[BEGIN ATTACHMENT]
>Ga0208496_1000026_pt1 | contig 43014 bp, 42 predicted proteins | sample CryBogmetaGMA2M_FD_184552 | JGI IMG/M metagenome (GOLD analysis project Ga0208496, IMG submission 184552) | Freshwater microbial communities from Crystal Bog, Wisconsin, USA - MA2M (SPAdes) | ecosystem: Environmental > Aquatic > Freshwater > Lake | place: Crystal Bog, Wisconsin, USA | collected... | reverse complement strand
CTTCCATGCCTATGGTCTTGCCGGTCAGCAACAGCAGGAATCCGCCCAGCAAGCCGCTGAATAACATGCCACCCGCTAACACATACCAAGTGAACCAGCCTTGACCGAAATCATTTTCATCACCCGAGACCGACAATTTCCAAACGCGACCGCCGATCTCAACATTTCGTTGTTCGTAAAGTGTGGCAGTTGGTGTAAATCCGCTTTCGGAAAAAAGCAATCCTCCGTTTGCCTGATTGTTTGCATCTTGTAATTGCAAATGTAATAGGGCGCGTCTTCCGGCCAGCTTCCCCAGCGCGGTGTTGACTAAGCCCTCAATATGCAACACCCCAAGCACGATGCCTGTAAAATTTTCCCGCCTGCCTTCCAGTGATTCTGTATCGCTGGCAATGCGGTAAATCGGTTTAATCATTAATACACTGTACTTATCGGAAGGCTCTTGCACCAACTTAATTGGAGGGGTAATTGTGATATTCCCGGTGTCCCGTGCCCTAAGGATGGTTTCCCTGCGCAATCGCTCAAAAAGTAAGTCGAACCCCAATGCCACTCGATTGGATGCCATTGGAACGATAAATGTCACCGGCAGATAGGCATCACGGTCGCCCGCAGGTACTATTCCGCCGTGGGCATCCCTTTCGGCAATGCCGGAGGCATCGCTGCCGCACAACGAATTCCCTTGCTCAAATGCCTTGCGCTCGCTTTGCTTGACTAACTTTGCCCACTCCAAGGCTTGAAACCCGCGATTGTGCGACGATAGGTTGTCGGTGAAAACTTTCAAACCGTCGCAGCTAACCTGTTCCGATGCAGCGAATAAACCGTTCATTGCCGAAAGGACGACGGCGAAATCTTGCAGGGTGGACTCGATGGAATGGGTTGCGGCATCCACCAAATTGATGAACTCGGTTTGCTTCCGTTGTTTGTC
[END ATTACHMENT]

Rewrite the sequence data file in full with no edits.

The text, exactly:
>Ga0208496_1000026_pt1 | contig 43014 bp, 42 predicted proteins | sample CryBogmetaGMA2M_FD_184552 | JGI IMG/M metagenome (GOLD analysis project Ga0208496, IMG submission 184552) | Freshwater microbial communities from Crystal Bog, Wisconsin, USA - MA2M (SPAdes) | ecosystem: Environmental > Aquatic > Freshwater > Lake | place: Crystal Bog, Wisconsin, USA | collected... | reverse complement strand
CTTCCATGCCTATGGTCTTGCCGGTCAGCAACAGCAGGAATCCGCCCAGCAAGCCGCTGAATAACATGCCACCCGCTAACACATACCAAGTGAACCAGCCTTGACCGAAATCATTTTCATCACCCGAGACCGACAATTTCCAAACGCGACCGCCGATCTCAACATTTCGTTGTTCGTAAAGTGTGGCAGTTGGTGTAAATCCGCTTTCGGAAAAAAGCAATCCTCCGTTTGCCTGATTGTTTGCATCTTGTAATTGCAAATGTAATAGGGCGCGTCTTCCGGCCAGCTTCCCCAGCGCGGTGTTGACTAAGCCCTCAATATGCAACACCCCAAGCACGATGCCTGTAAAATTTTCCCGCCTGCCTTCCAGTGATTCTGTATCGCTGGCAATGCGGTAAATCGGTTTAATCATTAATACACTGTACTTATCGGAAGGCTCTTGCACCAACTTAATTGGAGGGGTAATTGTGATATTCCCGGTGTCCCGTGCCCTAAGGATGGTTTCCCTGCGCAATCGCTCAAAAAGTAAGTCGAACCCCAATGCCACTCGATTGGATGCCATTGGAACGATAAATGTCACCGGCAGATAGGCATCACGGTCGCCCGCAGGTACTATTCCGCCGTGGGCATCCCTTTCGGCAATGCCGGAGGCATCGCTGCCGCACAACGAATTCCCTTGCTCAAATGCCTTGCGCTCGCTTTGCTTGACTAACTTTGCCCACTCCAAGGCTTGAAACCCGCGATTGTGCGACGATAGGTTGTCGGTGAAAACTTTCAAACCGTCGCAGCTAACCTGTTCCGATGCAGCGAATAAACCGTTCATTGCCGAAAGGACGACGGCGAAATCTTGCAGGGTGGACTCGATGGAATGGGTTGCGGCATCCACCAAATTGATGAACTCGGTTTGCTTCCGTTGTTTGTC